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Mike 03

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Gender: Male
Hometown: Modesto California
Home country: United States
Current location: Arizona
Member since: Mon Oct 27, 2008, 05:14 PM
Number of posts: 16,616

Journal Archives

Yeah, but...

74 million people voted to re-elect Trump after he basically killed a quarter of a million Americans through gross incompetence and wilful negligence.

Why would they do that?

Why would the voters in Texas be any different?

I don't understand it either.

Outstanding post.

I go around and around in circles in my mind trying to figure out how we combat this.

Ezra Klein's book Why We're Polarized is one of a few books to attempts to make sense of what is happening. Timothy Snyder and Anne Applebaum have also approached this from different angles. Cult experts like Steven Hassan and psychiatrists have tried to deal with this too. It all helps contribute to some kind of understanding.

Trump voters, and many other Republicans, make decisions that appear irrational to us, but from their perspective, this behavior is rational and in their self-interest. That's something that is difficult for most people to comprehend.

The collective, or cumulative, radicalization of the supporters and the RW media is self-perpetuating, and people like Klein believe it can only increase in our current political environment. The immediate positive feedback they give to each other makes it self-reinforcing. They shut any information that conflicts with their world view out.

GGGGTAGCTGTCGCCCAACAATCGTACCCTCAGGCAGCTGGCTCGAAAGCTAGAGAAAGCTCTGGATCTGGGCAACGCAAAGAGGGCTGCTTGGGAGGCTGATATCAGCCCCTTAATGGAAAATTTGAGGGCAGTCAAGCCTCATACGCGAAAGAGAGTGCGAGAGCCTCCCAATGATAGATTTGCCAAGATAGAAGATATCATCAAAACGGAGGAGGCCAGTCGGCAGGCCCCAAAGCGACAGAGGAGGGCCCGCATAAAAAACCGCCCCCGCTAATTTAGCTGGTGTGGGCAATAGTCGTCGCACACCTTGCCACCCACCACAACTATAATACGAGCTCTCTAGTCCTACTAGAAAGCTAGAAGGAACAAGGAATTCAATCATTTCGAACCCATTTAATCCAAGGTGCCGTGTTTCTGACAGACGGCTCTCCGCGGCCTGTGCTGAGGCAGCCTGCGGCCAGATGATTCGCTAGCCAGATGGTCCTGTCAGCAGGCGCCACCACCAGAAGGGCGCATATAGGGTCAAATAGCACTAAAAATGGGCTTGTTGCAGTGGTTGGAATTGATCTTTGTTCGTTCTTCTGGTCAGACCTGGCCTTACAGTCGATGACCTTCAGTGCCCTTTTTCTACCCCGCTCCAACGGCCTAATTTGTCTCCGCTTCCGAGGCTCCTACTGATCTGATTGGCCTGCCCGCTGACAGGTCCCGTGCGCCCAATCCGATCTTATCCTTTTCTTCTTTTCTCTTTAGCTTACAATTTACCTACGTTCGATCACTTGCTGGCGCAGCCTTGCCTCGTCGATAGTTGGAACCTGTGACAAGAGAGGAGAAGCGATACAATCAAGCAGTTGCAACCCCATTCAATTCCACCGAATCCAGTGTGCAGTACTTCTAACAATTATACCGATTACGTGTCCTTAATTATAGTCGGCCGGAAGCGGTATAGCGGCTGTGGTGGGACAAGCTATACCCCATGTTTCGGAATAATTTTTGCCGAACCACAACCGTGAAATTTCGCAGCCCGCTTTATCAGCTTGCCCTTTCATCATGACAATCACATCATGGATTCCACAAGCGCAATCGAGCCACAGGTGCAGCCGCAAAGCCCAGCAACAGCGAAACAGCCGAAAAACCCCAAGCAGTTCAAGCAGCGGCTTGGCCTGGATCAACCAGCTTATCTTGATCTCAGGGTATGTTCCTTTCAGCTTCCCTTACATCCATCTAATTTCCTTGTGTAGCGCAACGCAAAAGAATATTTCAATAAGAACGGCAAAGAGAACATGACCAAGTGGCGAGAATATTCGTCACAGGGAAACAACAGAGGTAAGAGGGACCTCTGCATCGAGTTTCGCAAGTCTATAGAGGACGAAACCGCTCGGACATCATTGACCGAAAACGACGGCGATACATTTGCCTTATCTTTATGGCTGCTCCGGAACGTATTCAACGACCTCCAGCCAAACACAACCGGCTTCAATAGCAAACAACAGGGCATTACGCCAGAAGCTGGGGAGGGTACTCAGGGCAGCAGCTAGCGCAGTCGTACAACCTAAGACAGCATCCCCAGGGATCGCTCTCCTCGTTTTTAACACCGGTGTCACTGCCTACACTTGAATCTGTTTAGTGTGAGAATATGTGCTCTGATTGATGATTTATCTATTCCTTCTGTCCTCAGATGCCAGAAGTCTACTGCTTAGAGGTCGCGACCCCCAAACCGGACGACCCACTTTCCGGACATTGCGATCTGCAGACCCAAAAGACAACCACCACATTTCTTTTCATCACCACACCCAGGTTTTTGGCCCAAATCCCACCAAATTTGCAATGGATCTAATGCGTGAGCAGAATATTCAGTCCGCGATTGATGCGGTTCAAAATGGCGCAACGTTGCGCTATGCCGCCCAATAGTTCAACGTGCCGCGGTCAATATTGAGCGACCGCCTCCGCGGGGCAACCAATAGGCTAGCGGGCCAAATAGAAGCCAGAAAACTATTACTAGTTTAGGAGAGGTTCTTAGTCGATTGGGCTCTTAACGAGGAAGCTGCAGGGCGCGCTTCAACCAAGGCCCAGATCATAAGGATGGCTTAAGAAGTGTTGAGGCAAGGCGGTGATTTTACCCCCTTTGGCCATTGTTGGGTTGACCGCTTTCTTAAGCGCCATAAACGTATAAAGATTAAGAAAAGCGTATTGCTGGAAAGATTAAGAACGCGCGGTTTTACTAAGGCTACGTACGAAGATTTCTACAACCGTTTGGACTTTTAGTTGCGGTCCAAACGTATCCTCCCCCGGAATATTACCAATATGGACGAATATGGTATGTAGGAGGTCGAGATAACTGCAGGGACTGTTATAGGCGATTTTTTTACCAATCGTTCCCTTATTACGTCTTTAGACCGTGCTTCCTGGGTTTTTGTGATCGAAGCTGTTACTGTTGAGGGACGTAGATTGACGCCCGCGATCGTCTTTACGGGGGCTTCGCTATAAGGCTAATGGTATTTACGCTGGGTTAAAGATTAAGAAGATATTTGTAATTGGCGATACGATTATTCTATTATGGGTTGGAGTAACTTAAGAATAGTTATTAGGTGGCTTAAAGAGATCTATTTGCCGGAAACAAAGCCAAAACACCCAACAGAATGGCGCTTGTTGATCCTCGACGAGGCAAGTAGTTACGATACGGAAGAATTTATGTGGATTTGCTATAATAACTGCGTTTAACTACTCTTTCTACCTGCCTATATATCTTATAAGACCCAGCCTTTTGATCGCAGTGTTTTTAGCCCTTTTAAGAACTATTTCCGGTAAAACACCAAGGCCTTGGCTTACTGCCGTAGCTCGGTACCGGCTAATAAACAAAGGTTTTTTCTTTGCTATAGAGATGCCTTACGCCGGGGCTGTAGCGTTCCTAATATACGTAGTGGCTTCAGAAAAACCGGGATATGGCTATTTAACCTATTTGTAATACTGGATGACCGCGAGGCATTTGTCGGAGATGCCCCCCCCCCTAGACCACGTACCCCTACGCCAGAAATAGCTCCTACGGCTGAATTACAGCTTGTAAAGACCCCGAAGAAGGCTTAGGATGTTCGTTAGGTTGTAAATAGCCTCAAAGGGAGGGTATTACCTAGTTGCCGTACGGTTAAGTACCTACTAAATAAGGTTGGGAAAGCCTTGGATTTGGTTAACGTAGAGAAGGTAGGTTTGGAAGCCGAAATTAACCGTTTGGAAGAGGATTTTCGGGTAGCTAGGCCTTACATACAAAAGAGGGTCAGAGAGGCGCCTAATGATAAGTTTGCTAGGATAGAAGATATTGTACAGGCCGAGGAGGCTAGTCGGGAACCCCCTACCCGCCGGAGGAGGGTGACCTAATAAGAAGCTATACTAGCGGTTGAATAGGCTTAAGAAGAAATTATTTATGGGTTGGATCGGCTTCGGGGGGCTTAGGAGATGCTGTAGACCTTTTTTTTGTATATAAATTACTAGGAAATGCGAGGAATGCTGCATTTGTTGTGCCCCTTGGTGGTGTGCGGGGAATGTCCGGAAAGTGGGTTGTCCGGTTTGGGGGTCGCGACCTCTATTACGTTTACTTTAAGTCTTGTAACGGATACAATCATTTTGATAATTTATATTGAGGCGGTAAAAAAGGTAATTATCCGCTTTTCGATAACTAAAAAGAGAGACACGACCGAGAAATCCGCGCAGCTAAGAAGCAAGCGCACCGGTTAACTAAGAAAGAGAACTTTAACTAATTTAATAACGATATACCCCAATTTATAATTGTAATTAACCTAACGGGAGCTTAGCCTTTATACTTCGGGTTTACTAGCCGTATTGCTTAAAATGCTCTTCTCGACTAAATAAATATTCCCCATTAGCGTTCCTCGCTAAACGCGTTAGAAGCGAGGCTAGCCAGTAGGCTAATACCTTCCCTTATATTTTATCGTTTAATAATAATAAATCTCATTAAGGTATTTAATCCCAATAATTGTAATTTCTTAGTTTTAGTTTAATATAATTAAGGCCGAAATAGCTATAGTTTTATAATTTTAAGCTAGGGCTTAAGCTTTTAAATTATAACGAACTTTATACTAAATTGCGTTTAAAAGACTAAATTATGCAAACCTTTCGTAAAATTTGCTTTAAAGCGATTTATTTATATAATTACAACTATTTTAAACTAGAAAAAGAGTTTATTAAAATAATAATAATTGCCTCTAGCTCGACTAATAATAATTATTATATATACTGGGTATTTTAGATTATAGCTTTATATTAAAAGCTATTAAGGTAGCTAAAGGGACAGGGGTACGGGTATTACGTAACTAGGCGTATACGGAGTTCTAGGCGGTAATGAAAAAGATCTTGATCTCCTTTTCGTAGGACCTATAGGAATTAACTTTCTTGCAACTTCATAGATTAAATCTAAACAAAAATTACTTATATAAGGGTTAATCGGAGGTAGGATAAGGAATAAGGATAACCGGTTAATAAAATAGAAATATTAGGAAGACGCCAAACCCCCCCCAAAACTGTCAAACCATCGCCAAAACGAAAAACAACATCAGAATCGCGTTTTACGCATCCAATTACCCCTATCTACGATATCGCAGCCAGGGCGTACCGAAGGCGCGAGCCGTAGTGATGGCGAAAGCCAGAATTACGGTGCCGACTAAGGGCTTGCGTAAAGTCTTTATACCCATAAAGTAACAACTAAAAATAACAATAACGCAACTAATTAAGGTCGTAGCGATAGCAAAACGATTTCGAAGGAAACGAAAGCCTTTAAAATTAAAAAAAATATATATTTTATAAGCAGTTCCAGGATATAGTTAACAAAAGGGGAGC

From the perspective of the radicalized politician: there is nothing to be gained by obeying norms or behaving ethically in the current climate.

There is that most important question you pose: What do we do as a party to counter what they are doing?

The trap they've sprung is a trap they laid several decades ago.

I'm bookmarking your post because it asks so many of the questions that need to be asked and answered.

This has been a growing concern, at least since Brenton Tarrant's

mass murder in New Zealand. Jason Wilson at the Guardian may even have been writing about this before that horrendous incident.

JOHN MENADUE. The crazed Brendan (SIC) Tarrant did not operate in a vacuum.
By JOHN MENADUE | On 18 March 2019

Rupert Murdoch’s Fox News which influences his newspapers in Australia, has given a megaphone in the US to Islamophobia. The February 2014 issue of the International Communications Gazette said ‘One study that analysed Fox News viewers anti-Muslim feeling reported for example, that 60% of Republicans who most trusted Fox News also believed that Muslims were attempting to establish Sharia law in the US.’

Since that report in 2014 Fox News in association with Donald Trump has stepped up the anti-Muslim rhetoric. As a colony of US media and Fox News in particular, Australian media has ceaselessly carried on the anti-Muslim rhetoric.

The Murdoch tabloids in Australia have consistently encouraged bigotry and hostility towards Muslims.



MPACT: News Corp Australia is an Australian media conglomerate of newspapers, magazines, websites, and the cable television channel Sky News. Each month, nearly two out of three Australians consume its media. Headed by Rupert Murdoch, News Corp Australia has strong links to conservative politicians and regularly promotes anti-Muslim views. Institutionally linked to Fox News in the U.S., News Corp Australia media content is readily shared on white nationalist Facebook groups, including those that the Ōtautahi/Christchurch mass killer frequented.